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Barclays Said to Quit Honduras Bond Sale as Lawsuit Emerges

Barclays Plc (BARC) quit as co-manager of Honduras’s first international bond sale after learning about a pending lawsuit that wasn’t initially included in the sales prospectus, according to three investors who were contacted directly by bankers arranging the deal.

Honduras amended the prospectus for the sale to show that the country faces a $205 million lawsuit tied to a government- owned logging company, according to the revised document sent to investors and obtained by Bloomberg News.

“The Republic was recently made aware that it was substituted as the judgment debtor in a long standing case involving the state-owned” Corporacion Forestal y Industrias Olancho SA, according to the prospectus.

Barclays’s withdrawal took place after government officials met with potential investors. Deutsche Bank AG (DBK) is the lead manager of the deal, according to a person familiar with the offering who asked not to be identified because terms aren’t set.

Brandon Ashcraft, a spokesman for Barclays in New York, declined to comment. Ari Cohen, a spokesman for Deutsche Bank, declined to comment. Officials at Honduras’s Finance Ministry didn’t immediately return an e-mail and call seeking comment.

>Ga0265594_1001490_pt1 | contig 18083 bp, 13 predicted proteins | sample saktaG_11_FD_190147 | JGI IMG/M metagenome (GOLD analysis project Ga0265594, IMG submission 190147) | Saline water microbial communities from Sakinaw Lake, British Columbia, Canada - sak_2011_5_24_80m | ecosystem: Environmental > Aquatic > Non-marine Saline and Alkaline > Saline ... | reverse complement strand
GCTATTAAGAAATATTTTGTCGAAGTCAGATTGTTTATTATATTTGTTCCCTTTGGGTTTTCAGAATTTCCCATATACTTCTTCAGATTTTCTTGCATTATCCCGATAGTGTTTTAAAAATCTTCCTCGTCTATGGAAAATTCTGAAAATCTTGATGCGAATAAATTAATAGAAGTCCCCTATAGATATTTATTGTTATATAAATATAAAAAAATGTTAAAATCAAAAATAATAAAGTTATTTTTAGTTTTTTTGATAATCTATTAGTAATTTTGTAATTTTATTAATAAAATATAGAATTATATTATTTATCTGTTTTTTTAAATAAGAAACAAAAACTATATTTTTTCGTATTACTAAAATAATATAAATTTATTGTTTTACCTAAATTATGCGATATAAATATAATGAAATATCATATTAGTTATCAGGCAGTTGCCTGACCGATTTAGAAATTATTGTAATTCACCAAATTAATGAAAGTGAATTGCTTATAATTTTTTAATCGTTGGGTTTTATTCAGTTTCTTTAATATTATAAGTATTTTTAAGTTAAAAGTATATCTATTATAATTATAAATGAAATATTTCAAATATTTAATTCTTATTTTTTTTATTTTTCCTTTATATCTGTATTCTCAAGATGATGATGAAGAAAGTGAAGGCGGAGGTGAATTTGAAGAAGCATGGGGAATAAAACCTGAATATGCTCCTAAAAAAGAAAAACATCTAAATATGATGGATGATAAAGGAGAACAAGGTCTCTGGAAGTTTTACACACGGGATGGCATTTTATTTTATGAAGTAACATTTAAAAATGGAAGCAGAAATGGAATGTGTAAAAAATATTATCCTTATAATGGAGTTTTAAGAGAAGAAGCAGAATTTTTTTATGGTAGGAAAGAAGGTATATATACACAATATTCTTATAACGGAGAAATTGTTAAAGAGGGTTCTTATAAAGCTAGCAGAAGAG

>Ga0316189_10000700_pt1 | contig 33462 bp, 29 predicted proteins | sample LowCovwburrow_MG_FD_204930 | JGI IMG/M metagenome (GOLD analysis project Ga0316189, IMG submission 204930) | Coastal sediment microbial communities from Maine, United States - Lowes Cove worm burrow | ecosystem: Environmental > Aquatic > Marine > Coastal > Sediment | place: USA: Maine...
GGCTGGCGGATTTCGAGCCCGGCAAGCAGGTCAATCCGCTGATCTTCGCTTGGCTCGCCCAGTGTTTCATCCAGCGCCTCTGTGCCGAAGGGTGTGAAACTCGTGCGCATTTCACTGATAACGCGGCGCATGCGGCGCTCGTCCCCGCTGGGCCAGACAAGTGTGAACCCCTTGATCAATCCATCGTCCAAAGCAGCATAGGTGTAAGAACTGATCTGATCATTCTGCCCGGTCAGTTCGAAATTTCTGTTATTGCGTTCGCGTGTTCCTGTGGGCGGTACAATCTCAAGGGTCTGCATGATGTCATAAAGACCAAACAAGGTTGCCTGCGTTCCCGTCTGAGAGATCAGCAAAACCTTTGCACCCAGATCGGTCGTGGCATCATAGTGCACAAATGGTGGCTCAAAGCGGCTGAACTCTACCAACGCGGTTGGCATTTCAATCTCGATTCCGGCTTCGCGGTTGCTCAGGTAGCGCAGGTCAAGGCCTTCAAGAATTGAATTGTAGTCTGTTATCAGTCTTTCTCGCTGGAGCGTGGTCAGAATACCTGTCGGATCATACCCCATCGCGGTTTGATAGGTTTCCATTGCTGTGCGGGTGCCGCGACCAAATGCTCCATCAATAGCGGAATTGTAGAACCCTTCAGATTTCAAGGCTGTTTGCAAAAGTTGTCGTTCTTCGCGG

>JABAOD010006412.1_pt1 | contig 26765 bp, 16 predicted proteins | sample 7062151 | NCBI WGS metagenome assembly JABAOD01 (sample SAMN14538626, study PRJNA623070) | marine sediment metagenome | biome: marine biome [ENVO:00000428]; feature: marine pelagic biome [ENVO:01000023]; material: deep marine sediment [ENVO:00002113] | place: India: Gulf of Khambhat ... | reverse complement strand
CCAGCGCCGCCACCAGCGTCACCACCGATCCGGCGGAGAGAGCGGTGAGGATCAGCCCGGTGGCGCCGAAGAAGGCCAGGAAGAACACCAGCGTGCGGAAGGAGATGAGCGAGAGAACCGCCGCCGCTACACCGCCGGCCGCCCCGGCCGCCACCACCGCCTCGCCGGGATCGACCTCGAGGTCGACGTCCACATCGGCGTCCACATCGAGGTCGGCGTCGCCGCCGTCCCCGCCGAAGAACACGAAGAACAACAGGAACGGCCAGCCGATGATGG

“You worry that there are more skeletons in the closet,” said Carl Ross, a managing director at Oppenheimer & Co., a brokerage firm. “They probably didn’t want to take that risk.”

Honduras is rated B+ by Standard & Poor’s, or four levels below investment grade and in line with Sri Lanka and Mozambique. The government may sell the securities maturing in 2024 to yield about 7.5 percent, according to the person familiar with the offering.

The Central American country is trying to raise money in the bond market as record-low interest rates in Europe and the U.S. boost demand for higher-yielding emerging-market assets. Guatemala, rated two steps higher than Honduras at BB, sold $700 million of 2028 bonds to yield 5 percent on Feb. 6, according to data compiled by Bloomberg. The yield on the bonds has fallen to 4.95 percent since they were issued.

To contact the reporters on this story: Veronica Navarro Espinosa in New York at vespinosa@bloomberg.net; Adam Williams in Rio de Janeiro at awilliams111@bloomberg.net

To contact the editor responsible for this story: David Papadopoulos at papadopoulos@bloomberg.net

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